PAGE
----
New app encourages the “YOLO” lifestyle

A promotional photo for Sobrr, the app that promises to help users live life in the moment. Photo courtesy of Sobrr.com

By Mikki Stacey, Contributing Writer

Not entirely sober? You don’t have to be to use Sobrr, a new app that is rem- iniscent of Facebook, Tindr, and Snapchat. Launched on June 24, 2014 and with a mere 10,000 users, Sobrr will likely become a huge success because of its convenience for young adults.

It’s like Facebook; you can share statuses, photos, and videos that can be “cheered” or commented on. It’s like Tindr; your posts are seen by users in a specific geographic region. It’s like Snapchat; everything you post will disappear.

After one day, everything you posted will have vanished. Texts will disappear in only a few seconds— pictures and videos in only a few seconds more. Sobrr’s co-founder, Bruce Yang, wanted to create an app with a carpe diem approach: “It lets them share without worrying their actions will go down on their permanent record.” Yang feels Sobrr is a more organic approach to social media.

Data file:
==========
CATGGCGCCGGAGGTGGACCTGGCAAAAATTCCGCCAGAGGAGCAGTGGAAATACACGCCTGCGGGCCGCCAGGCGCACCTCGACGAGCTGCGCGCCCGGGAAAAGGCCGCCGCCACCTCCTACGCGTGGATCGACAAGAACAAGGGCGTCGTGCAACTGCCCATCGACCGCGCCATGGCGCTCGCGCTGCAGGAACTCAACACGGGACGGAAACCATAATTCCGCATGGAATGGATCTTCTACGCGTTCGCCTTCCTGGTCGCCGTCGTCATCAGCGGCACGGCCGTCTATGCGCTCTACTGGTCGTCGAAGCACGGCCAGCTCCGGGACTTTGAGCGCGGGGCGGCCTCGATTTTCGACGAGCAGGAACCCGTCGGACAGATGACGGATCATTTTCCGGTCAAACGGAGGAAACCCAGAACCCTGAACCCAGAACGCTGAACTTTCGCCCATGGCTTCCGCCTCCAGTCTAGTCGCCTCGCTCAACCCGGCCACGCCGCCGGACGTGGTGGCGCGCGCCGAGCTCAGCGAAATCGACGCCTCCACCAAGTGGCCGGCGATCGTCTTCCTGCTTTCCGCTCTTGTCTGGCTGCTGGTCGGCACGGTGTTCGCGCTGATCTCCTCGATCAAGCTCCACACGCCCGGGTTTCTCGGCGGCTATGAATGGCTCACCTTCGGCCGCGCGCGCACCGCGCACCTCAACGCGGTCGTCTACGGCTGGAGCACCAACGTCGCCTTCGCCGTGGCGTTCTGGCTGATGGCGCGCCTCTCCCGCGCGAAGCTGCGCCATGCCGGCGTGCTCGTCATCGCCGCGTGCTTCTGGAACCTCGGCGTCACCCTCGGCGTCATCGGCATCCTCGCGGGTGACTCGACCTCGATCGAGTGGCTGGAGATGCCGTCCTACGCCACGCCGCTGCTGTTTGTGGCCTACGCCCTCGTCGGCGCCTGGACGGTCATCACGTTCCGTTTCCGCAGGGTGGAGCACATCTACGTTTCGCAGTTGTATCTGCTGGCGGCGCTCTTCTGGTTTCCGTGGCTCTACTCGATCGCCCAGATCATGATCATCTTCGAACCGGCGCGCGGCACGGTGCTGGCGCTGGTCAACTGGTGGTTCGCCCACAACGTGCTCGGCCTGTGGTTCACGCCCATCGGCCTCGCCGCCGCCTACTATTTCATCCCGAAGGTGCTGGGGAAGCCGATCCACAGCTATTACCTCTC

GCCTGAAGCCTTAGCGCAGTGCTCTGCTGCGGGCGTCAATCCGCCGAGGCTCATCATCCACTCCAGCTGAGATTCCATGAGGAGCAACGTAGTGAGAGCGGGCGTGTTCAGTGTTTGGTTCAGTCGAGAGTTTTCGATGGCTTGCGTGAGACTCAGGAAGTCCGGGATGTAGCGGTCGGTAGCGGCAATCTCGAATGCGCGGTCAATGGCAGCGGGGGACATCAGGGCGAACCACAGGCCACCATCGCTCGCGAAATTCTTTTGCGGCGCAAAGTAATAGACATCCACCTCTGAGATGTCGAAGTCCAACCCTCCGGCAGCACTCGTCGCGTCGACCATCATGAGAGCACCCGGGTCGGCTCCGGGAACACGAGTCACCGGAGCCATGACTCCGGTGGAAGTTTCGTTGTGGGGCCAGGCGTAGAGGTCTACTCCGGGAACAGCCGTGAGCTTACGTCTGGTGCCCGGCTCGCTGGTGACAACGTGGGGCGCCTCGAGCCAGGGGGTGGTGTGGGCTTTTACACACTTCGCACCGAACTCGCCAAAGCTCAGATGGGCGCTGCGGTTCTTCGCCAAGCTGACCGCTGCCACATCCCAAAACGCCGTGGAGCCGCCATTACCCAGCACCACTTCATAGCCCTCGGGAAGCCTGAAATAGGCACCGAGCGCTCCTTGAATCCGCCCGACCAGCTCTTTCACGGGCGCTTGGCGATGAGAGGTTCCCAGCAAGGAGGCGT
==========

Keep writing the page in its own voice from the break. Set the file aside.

Through the utilization of G.P.S., Sobrr picks up your location and shares your posts and the posts of others in the area around you. See statuses, pictures, or someone you like?

Become “24-hour friends.” Want to stay in touch? Become something more with the “keep” option. Y ang says, “In real life, people socialize with others but only make friends with who they like.” He wants Sobrr to be the social media that does the same.

The idea for Sobrr was conceived after a bachelor party in Las Vegas. When they woke up, Yang’s friends all checked their social net- works first thing. They had to censor their posts, delete any incriminating pictures, and maybe un-friend some shameful new acquaintances. If they had Sobrr, they would not have had to worry.

Yang’s intention is not to enable the “naughty stuff,” that is, of course, a part of what consumers use the app for. He wants to facilitate casual conversation with people around you who seem interesting.

And, because everything gets deleted, you’re probably going to see the person’s true behavior—not the cleaned up version that he/she puts on Facebook because the family may see.

Sobrr is focused in San Francisco for the time being. However, growth is expected as word gets out about the app that lives in the present.

 

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Author: Isabel Gibson Penrose

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